Although the recovery of the market following the recession has been decisive, rent growth has not matched that seen in previous periods of market strength. Lingering issues in the post-recessionary economy and tenant base, as suggested by Studley, Inc., may be factors in Houston’s relatively moderate post-recession rent growth. At $24.51 psf and $20.62 psf, asking and effective averages for the second quarter were up 0.3% each from the quarter before and were up 1.0% and 1.3% since year-end—in the wake of gains of 2.0% and 2.4% in 2011. Continuing moderate growth is expected for the remainder of the year. At $29.30 psf and $18.94, second quarter Class A and B/C asking averages were up 1.2% and 0.7% for the first half of the year.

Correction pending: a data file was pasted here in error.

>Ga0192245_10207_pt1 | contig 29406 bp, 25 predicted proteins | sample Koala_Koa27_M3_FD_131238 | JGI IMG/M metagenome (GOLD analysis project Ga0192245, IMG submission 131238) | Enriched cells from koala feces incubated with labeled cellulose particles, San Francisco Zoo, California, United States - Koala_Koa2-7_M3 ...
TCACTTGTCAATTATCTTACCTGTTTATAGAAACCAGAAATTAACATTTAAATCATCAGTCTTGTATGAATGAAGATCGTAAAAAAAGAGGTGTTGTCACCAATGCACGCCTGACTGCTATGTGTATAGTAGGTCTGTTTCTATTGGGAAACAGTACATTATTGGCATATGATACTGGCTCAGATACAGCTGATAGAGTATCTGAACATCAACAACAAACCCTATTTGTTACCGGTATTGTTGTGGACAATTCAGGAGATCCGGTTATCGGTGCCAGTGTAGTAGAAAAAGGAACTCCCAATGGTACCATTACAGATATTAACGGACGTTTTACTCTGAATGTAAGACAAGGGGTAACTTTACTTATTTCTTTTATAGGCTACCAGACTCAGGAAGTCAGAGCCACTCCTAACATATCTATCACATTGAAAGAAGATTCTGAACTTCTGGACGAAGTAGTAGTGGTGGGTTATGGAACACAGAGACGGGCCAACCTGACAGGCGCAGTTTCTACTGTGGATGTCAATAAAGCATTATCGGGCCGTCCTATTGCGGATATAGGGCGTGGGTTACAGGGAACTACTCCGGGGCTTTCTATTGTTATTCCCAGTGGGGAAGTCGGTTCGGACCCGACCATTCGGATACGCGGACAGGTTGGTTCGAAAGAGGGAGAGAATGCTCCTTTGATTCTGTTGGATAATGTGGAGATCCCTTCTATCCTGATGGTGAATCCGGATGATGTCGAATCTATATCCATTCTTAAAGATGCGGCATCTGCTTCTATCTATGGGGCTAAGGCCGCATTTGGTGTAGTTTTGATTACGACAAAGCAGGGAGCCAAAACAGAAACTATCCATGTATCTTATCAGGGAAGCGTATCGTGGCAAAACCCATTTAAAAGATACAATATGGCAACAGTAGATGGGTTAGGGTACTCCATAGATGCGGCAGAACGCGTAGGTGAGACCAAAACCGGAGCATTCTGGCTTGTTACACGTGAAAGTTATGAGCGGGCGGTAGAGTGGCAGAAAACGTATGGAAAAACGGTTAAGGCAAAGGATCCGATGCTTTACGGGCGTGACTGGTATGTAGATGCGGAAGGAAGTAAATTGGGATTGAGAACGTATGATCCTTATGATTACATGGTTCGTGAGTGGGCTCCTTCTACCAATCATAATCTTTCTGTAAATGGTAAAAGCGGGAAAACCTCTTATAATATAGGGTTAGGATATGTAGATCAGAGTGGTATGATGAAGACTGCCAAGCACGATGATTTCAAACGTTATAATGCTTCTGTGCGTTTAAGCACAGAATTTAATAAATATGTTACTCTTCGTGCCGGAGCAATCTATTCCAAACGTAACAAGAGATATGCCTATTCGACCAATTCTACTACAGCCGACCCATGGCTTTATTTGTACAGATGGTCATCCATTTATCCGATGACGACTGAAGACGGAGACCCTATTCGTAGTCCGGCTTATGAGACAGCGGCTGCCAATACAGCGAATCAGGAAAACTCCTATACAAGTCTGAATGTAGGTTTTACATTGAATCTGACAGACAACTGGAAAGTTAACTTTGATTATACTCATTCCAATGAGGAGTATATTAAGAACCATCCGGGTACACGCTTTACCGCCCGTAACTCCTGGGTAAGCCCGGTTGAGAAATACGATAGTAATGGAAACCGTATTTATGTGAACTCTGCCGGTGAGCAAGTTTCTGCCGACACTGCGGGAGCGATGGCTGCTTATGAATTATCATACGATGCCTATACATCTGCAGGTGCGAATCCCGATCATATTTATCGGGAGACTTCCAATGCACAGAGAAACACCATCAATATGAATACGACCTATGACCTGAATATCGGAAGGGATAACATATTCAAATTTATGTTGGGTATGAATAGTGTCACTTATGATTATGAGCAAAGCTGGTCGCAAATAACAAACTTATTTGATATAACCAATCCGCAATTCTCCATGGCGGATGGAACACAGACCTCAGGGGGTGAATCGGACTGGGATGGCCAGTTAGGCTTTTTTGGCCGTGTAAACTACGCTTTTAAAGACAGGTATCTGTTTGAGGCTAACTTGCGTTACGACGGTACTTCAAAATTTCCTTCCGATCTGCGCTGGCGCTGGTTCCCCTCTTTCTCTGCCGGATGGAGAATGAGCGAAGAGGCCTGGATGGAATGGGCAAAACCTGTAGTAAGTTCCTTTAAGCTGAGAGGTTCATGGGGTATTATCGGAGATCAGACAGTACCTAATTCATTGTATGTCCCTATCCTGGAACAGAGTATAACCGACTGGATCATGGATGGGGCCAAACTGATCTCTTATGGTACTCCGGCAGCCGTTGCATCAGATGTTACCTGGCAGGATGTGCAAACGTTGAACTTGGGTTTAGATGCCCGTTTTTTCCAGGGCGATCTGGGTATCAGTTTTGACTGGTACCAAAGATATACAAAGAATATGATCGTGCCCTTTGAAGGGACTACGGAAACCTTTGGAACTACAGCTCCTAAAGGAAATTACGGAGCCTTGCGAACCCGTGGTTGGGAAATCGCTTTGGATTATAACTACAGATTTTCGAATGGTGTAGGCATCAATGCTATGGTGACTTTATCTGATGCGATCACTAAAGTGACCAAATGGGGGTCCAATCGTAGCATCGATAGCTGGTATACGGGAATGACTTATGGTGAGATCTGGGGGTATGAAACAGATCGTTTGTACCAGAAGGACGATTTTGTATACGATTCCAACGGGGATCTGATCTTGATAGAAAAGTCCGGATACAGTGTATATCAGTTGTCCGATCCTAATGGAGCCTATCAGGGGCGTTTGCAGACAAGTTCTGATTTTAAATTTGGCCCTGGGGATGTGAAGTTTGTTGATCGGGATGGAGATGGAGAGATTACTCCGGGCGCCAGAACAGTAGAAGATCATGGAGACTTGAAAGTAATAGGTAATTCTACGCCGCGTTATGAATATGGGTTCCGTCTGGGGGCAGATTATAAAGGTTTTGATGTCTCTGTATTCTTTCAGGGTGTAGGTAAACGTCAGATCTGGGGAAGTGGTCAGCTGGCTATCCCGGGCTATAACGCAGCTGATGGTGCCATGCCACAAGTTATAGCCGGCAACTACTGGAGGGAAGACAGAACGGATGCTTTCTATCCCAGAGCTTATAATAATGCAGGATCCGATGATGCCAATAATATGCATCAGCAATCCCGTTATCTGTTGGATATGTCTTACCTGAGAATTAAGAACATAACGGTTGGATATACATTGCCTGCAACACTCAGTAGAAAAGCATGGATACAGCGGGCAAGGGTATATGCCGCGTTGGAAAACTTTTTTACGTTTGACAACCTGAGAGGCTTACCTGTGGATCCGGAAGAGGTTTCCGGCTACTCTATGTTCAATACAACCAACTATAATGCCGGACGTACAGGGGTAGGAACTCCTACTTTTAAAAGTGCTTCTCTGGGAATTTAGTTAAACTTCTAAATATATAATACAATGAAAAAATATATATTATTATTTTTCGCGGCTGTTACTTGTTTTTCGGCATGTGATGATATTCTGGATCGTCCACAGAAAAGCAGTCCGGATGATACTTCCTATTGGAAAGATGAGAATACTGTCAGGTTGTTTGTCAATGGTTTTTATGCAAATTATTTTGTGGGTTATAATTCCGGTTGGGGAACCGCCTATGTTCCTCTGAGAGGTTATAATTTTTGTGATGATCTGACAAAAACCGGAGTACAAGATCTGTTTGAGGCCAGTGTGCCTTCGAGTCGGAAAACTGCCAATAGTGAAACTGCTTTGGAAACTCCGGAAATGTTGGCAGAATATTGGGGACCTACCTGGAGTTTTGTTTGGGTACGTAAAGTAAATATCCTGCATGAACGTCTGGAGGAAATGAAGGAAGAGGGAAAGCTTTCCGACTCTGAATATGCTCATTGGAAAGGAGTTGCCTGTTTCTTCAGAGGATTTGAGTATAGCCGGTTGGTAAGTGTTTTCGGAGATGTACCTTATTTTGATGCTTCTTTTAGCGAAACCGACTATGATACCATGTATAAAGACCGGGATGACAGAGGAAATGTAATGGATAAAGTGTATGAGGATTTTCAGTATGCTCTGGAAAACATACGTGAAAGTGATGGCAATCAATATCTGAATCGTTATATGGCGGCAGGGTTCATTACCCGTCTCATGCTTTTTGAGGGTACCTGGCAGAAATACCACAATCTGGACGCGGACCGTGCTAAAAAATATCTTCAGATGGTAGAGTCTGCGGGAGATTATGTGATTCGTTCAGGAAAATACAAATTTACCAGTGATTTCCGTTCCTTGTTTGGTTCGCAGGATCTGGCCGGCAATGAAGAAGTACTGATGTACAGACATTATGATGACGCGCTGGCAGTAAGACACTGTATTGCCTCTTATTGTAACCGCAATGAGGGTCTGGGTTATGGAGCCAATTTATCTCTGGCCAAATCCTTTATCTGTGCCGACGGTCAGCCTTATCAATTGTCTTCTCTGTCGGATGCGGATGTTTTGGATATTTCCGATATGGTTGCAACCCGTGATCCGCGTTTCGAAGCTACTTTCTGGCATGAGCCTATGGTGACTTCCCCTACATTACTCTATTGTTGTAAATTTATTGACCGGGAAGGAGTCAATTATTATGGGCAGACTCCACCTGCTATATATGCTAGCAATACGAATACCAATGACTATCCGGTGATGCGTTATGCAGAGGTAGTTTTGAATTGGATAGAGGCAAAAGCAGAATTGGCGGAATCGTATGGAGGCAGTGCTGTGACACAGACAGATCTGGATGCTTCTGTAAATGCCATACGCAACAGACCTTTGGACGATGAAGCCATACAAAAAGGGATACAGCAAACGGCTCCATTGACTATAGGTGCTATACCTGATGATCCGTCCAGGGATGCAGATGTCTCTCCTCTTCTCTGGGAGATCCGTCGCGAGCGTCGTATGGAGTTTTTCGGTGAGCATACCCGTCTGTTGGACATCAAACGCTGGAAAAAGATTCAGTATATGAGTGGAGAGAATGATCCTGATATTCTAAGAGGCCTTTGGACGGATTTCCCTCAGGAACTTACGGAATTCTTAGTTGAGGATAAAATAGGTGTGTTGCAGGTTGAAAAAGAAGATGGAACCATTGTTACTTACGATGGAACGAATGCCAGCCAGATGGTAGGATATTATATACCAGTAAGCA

“The delta in rents between the classes has spread enough that many tenants facing sticker shock are opting for the value-play of Class B offerings,” reports Studley, Inc. “This is most apparent in the Central Business District (CBD) where landlords have reigned in concessions and aggressively ratcheted up rents.” Indeed, the general shift in favor of the landlord should continue as owners continued to pare back concessions. Tenants prepared to make short-term commitments “continue to have leverage,” observes Jones Lang LaSalle in its second quarter report on the local market, “but the window of opportunity to secure attractive long term rental rates and quality space will soon begin to close.”